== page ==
Now Mr. Bush is in the first political crisis of his presidency, a crisis unusual, even perhaps unprecedented, in modern American politics, in that his own side has risen up and declared it no longer sees him as one of them. (It is comparable to what happened to Margaret Thatcher in 1990, when Conservative Party members turned on her. That rebellion was more personal than policy-based, but an old rule of politics pertains in both cases: Friends come and go but enemies accumulate.)

Peggy Noonan

This piece is overly maudlin, even for Peggy Noonan, but I found it interesting. I think it constitutes a last warning to Bush from the right. He has an awfully long time to stew in the lame-duck sauce. Maybe he'll take Noonan's advice, but I'm not holding my breath.

GOP Facing More Budget Heat, Left and Right

It's time for congressional Democrats to either "put up or shut up." They are always complaining, but they never put forth a plan of action.

By Randy Hall
CNSNews.com Staff Writer/Editor

(CNSNews.com) -
With the U.S. House Republican leadership now pushing $50 billion in budget savings over the next five years in programs like Medicare, Medicaid and student loans, Democrats charged Wednesday that the GOP budget plan was "immoral and irresponsible."

Wednesday, October 19, 2005

Who Was the Second Choice?

We've been waiting 30 years to end the lunacy of nine demigods on the Supreme Court deciding every burning social issue of the day for us, loyal subjects in a judicial theocracy. We don't want someone who will decide those issues for us – but decide them "our" way. If we did, a White House bureaucrat with good horse sense might be just the ticket.

Admittedly, there isn't much that's more important than ending the abortion holocaust in America. (Abortionist casualties: 7. Unborn casualties 30 million.) But there is one thing. That is democracy.

Democracy sometimes leads to silly laws such as the one that prohibited married couples from buying contraception in Connecticut. But allowing Americans to vote has never led to crèches being torn down across America. It's never led to prayer being purged from every public school in the nation. It's never led to gay marriage. It's never led to returning slaves who had escaped to free states to their slave masters. And it's never led to 30 million dead babies.

Ann Coulter

'Merlot Democrats' to the rescue

By Jonah Goldberg

"No longer will the Democratic Party allow itself to be defined by the Republican Party," Dean thundered recently at a Nevada confab.

So, after years of denouncing the GOP for unfairly labeling Democrats as effete, coastal liberals out of touch with heartland America, what label does Dean think best describes the Democrats? What cuts to their core? One word: Merlot.

He described the contest as "Merlot Democrats" vs. "Reliable Republicans." Ah, yes, that's a term that will rally the lunch-bucket crowd. That'll put steel in Dean's prediction that the "The South will rise again, and when it does, it will have a 'D' after its name!"

The doomsday provision

By John Stossel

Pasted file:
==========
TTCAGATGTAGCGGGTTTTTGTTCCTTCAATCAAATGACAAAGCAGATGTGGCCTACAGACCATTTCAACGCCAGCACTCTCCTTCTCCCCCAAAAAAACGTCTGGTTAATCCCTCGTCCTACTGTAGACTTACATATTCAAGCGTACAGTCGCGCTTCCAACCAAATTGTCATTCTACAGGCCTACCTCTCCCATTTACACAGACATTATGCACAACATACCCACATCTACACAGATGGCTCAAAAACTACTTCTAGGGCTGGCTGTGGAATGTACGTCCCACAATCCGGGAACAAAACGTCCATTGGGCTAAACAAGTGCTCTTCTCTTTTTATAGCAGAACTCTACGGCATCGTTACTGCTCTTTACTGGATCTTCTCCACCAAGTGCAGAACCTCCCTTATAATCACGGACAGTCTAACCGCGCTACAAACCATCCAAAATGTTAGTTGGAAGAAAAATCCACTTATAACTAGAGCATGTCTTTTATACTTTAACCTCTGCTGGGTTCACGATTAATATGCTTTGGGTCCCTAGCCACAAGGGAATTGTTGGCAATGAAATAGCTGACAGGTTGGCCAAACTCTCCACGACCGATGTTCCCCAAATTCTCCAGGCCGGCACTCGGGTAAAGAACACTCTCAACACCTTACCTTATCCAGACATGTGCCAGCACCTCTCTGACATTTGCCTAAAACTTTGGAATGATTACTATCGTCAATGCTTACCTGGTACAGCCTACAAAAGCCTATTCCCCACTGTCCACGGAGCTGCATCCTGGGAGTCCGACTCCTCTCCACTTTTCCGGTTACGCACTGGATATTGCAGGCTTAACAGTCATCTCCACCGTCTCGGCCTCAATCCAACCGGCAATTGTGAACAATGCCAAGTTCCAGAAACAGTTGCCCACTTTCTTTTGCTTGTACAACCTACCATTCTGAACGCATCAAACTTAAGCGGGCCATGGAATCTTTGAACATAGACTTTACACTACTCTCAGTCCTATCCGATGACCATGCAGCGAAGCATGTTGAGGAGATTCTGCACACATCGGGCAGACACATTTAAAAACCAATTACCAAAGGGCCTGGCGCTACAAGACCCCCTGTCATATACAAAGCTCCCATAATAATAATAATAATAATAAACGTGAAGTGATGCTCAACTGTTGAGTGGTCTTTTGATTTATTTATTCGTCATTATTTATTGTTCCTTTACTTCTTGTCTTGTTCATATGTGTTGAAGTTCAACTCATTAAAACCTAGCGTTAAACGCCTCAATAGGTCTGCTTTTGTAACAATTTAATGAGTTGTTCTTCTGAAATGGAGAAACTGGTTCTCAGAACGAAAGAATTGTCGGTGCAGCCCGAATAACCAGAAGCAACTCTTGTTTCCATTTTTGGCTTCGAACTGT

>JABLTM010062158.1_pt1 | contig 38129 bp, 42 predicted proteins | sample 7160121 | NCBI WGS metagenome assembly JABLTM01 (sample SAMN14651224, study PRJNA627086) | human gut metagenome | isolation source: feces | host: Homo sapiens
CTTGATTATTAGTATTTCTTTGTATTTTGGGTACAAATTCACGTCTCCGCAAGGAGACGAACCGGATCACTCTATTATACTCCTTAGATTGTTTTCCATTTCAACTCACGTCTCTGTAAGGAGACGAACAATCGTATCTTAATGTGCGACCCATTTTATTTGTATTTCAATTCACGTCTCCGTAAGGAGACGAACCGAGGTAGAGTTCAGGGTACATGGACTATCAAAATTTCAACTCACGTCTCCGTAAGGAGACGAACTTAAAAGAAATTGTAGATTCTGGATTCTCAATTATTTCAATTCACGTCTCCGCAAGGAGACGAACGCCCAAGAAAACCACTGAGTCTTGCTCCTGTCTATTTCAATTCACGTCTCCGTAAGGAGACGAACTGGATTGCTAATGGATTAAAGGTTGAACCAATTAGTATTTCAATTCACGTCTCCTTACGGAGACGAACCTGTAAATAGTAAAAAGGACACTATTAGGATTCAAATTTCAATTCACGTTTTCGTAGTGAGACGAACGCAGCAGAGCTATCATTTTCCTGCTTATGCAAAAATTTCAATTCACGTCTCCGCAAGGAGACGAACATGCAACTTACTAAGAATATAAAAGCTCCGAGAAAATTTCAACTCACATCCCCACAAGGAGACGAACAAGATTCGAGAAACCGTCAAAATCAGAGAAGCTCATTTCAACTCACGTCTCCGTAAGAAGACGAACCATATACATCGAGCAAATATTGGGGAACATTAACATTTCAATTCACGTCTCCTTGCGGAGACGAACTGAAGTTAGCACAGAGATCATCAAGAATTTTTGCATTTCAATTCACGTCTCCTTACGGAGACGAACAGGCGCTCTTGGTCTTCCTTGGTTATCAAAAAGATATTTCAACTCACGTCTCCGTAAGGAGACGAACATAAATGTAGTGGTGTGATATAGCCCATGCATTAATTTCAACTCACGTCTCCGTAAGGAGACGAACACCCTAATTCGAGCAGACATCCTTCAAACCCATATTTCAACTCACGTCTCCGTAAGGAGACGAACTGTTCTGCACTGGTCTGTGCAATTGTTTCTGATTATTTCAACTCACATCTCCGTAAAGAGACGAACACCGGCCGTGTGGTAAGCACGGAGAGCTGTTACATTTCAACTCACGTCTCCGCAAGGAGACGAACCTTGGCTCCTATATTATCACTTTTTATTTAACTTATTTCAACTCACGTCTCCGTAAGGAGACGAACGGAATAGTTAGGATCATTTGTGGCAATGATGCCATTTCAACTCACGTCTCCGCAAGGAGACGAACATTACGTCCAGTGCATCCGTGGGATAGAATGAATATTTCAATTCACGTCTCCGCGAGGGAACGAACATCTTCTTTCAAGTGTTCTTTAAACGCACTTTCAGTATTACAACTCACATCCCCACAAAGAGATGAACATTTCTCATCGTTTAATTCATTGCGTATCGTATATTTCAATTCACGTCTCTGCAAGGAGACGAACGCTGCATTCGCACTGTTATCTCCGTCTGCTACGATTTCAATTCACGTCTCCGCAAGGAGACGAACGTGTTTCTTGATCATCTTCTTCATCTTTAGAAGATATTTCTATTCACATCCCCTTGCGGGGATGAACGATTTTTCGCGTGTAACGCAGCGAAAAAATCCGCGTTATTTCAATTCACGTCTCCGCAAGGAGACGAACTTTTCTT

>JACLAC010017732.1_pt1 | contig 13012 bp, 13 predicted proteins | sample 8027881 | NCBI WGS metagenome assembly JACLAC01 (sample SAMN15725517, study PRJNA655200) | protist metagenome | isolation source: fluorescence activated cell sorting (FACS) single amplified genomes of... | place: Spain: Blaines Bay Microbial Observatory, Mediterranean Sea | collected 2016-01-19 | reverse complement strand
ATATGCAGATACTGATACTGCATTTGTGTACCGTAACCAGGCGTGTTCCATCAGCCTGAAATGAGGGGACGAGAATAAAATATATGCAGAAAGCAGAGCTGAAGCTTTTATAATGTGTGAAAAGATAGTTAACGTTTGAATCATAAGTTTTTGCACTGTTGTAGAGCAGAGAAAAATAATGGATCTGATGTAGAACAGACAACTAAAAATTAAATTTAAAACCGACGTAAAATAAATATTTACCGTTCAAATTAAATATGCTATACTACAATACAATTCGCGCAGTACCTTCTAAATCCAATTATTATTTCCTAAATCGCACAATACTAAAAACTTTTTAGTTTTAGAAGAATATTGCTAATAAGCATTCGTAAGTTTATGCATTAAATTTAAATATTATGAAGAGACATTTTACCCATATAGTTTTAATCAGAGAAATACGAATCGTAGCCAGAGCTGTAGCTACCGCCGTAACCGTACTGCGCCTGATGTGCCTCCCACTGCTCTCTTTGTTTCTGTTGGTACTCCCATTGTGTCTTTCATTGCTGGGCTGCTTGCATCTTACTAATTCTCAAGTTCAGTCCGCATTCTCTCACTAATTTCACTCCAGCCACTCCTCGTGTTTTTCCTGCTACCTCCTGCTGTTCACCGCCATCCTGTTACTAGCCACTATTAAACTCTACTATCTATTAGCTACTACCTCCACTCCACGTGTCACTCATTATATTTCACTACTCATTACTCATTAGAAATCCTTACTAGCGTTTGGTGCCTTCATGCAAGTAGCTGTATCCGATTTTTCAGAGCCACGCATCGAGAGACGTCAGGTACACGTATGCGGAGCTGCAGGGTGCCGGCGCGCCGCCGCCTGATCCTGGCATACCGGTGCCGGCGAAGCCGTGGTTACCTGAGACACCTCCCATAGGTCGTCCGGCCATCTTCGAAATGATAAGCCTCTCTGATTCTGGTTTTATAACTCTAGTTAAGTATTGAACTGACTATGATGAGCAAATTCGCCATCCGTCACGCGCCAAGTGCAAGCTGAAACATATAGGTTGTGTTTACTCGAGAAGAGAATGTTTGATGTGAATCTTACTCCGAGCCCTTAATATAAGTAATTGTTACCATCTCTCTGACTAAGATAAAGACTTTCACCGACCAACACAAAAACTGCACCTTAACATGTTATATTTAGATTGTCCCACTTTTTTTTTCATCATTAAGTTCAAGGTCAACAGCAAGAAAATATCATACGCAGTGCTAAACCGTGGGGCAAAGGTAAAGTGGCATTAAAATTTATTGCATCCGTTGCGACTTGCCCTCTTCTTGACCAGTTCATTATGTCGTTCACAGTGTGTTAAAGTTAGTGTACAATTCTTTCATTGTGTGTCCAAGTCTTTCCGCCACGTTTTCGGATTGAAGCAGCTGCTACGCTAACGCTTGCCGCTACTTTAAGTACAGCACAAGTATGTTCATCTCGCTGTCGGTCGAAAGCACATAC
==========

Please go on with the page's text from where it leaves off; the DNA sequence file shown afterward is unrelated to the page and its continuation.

Guns are dangerous. But myths are dangerous, too. Myths about guns are very dangerous, because they lead to bad laws. And bad laws kill people.

Wednesday Funnies

David Letterman... "Top Signs Your Barber Is Working for al-Qa'ida": You change part in your hair, that night it's top story on Al Jazeera; Instead of small talk about sports, it's small talk about streets flowing with Zionist blood; Customers pay with cash, credit card, or goat; Disinfects his combs in a jar of sarin gas; When he makes a mistake, says, "Ah, the turban will cover that"; Got his license at the Al Masadah Barber School and Training Camp; Manicures are done by sister, Tammi Bin Laden; During haircut he shouts, "Death to uneven sideburns!"

Jay Leno... The FBI now says they are considering relaxing their drug policy on new applicants who want to join the FBI. If you've smoked marijuana it's ok. So much for the war on drugs. I guess the new slogan is "if you can't beat, join them!" ... The Bush administration announced that they have captured al-Qa'ida's top barber. Well, who says we're not winning the War on Terror? Osama's cable guy—you're next! ... Al Gore said this week he is ruling out ever running for president again. He said he has no desire to be a presidential candidate ever again. Apparently sounds like he might have had some bad experience in the past. ... Listen to what the Democrats are doing: For a $2,500 donation, you can sit next to Hillary Clinton at a U2 concert in Washington, DC. And what could be more fun than going to a rock concert with Hillary Clinton? Maybe going to a disco with Al Gore? ... In speech earlier this at Harvard, Bill Clinton said he has no idea if Hillary will run for president. But he says if he ever sees her again he'll certainly ask. ... Ted Kennedy is being called a hero after he tried to rescue some fishermen who were in trouble. If you were drowning and the first face you see is Ted Kennedy...

RE: Dumb(_!_) Quotes Of The Day

Another race pimp proves the old adage: "Better to remain silent and be thought a fool than to open one's mouth and remove all doubt."

[I]t is the duty of government to either prove the rumor is false...